volcanic glass (Chapter 2) magma that has cooled within minutes, not allowing time for the formation of crystals

volcanic-hosted massive sulphide (Chapter 20) a mineral deposit hosted by volcanic rocks and including zones where most of the rock is made up of sulphide minerals (including ore minerals and pyrite)


wacke (Chapter 6) a sandstone with more than 15% clay and silt

water table (Chapter 14) the upper surface of the saturated zone in an unconfined aquifer

wave base (Chapter 17) the depth of water that is affected by the sub-surface orbital motion of wave action (approximately one-half of the wavelength)

wave-cut platform (Chapter 17) a nearly-horizontal bench of rock eroded by waves within the surf zone (equivalent to wave-cut terrace)

wavelength (Chapter 17) the distance between the crests of two waves

weathering (Chapter 5) a range of processes taking place in the surface environment, through which solid rock is transformed into sediment and ions in solution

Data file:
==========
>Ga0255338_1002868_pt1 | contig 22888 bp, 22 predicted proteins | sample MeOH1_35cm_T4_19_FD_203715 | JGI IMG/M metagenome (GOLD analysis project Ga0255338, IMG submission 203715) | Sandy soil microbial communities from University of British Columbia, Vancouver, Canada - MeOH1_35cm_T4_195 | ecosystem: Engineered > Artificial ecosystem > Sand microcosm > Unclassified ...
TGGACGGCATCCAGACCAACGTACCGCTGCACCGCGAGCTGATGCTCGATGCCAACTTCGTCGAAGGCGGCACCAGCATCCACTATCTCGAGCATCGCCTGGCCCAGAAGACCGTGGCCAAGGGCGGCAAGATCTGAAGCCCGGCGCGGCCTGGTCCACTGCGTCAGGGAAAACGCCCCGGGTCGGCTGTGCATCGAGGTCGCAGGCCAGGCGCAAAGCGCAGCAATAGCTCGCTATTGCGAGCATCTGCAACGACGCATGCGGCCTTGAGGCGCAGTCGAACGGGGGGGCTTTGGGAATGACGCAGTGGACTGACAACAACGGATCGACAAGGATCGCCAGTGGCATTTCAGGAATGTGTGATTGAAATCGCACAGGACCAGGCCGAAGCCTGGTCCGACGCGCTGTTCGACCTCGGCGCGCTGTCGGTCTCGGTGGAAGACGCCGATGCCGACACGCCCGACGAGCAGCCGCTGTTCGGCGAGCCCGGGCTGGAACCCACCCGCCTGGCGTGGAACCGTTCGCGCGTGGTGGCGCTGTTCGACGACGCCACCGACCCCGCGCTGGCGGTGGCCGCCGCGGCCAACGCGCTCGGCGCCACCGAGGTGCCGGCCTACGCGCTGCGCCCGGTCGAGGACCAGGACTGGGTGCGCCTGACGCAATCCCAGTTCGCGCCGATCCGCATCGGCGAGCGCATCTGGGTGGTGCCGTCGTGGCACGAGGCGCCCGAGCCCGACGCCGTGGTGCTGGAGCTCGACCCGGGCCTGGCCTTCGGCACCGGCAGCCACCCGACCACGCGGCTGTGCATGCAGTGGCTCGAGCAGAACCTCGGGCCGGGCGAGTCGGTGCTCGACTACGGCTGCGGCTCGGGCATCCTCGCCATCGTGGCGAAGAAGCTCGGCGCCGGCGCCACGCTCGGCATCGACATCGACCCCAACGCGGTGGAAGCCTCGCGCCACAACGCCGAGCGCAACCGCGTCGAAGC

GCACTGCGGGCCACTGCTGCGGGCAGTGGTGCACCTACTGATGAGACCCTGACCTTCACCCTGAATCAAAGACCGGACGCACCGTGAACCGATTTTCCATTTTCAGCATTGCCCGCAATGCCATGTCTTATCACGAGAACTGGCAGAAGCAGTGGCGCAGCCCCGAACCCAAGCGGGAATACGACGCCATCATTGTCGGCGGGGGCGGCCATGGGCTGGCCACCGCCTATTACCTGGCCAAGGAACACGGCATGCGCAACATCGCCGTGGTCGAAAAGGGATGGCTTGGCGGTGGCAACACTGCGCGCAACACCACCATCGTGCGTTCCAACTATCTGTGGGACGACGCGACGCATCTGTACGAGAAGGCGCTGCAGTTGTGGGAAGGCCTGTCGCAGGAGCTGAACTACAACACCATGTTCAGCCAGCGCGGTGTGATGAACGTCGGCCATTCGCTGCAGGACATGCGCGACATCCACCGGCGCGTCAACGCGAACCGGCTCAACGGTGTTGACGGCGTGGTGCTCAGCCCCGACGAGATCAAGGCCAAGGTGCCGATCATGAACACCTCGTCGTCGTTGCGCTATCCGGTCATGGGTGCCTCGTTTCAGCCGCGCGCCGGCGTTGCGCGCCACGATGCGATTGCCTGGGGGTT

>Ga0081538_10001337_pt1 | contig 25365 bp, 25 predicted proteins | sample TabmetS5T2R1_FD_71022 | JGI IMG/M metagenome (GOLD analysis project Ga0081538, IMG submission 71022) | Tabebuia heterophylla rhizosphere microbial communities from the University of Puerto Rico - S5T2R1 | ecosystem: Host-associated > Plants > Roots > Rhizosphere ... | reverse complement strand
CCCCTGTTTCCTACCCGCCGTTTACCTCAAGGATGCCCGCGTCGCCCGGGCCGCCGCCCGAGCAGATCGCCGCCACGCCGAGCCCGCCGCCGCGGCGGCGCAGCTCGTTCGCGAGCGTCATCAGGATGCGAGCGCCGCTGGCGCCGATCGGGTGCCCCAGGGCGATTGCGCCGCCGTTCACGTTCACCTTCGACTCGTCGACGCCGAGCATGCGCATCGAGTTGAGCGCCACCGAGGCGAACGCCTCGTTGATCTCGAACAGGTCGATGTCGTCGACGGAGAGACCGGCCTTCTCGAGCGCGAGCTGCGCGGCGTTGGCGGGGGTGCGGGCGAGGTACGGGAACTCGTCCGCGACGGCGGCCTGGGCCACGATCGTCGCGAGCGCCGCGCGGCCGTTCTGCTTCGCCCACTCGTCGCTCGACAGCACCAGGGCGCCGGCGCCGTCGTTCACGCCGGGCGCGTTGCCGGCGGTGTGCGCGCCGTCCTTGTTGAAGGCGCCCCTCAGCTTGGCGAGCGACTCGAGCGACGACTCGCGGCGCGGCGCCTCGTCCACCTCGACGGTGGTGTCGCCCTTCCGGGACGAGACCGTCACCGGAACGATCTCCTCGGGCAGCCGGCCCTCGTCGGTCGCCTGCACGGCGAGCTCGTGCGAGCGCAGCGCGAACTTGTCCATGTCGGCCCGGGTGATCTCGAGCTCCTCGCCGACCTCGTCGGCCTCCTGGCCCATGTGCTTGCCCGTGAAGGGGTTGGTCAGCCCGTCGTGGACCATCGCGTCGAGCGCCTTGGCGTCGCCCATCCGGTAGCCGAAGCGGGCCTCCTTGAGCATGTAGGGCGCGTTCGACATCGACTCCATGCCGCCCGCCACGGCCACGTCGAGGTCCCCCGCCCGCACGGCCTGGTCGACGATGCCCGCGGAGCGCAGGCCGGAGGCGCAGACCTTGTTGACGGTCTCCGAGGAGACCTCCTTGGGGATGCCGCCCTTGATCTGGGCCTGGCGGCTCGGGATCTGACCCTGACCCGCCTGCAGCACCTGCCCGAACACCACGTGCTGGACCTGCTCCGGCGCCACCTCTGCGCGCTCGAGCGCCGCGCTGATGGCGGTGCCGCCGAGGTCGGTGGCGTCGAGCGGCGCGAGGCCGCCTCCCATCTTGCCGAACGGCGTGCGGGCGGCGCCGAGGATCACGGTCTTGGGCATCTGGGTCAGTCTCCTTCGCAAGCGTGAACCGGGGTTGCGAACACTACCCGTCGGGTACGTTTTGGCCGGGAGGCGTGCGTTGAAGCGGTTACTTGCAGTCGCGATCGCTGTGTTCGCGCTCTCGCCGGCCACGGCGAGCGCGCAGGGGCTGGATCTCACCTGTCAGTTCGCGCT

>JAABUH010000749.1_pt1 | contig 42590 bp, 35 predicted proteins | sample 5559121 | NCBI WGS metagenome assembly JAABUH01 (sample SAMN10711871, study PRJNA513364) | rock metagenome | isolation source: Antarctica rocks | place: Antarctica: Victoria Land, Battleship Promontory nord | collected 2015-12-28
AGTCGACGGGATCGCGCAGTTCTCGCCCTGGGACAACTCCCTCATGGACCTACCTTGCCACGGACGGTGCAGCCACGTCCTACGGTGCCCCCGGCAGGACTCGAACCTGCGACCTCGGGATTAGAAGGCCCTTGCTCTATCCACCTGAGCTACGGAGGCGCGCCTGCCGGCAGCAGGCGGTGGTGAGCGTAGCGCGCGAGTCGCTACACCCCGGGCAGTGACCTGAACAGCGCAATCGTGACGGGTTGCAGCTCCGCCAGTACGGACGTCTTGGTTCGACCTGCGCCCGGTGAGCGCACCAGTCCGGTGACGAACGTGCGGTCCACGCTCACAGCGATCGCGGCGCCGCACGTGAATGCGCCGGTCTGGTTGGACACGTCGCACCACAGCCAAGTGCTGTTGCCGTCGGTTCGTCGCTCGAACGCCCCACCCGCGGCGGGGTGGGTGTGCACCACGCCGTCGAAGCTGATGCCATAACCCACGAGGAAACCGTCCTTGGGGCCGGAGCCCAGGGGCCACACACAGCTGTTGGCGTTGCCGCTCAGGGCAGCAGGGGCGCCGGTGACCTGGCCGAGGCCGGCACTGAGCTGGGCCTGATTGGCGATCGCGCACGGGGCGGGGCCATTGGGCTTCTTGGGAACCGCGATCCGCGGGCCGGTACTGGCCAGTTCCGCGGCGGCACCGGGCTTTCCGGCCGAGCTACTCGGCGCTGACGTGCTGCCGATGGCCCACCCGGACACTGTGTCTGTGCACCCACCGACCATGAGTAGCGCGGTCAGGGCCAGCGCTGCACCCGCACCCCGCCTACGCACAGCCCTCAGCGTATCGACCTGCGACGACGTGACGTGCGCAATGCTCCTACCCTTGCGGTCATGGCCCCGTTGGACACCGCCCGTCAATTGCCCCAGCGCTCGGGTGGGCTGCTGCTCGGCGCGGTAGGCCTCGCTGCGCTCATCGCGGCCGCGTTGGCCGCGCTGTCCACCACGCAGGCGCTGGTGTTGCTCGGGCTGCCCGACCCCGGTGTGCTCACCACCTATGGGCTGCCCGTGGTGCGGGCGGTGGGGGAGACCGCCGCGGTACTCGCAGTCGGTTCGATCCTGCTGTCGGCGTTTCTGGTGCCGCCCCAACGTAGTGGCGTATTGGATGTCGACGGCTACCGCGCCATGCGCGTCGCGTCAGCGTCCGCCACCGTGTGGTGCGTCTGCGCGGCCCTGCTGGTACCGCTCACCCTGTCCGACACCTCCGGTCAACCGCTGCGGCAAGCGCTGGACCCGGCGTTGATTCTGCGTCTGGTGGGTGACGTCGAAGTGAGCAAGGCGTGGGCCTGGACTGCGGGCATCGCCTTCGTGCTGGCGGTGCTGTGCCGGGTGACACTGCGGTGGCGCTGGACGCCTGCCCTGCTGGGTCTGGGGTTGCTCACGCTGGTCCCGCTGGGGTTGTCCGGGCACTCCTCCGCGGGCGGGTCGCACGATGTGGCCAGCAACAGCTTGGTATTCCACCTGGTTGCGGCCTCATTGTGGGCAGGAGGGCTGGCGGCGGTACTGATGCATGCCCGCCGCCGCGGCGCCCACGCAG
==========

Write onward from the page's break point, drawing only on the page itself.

Western Canada Sedimentary Basin (Chapter 21) a large basin in the western interior of Canada, east of the Rocky Mountains, extending from the northern United States to the Northwest Territories

Wisconsin Glaciation (Chapter 16) the most recent advance of the Pleistocene glaciations, extending from 85 to 11 ka


xenolith (Chapter 3) a fragment of country incorporated into igneous rock, commonly as a result of stoping


youthful stream (Chapter 13) a stream that is actively down-cutting its valley in an area that has recently been uplifted


zone of ablation (Chapter 16) the part of a glacier, below the equilibrium line, where there is net loss of ice mass due to melting and calving

zone of accumulation (Chapter 16) the part of a glacier, above the equilibrium line, where there is net gain of ice mass because not all of the snow that falls each winter is able to melt during the following summer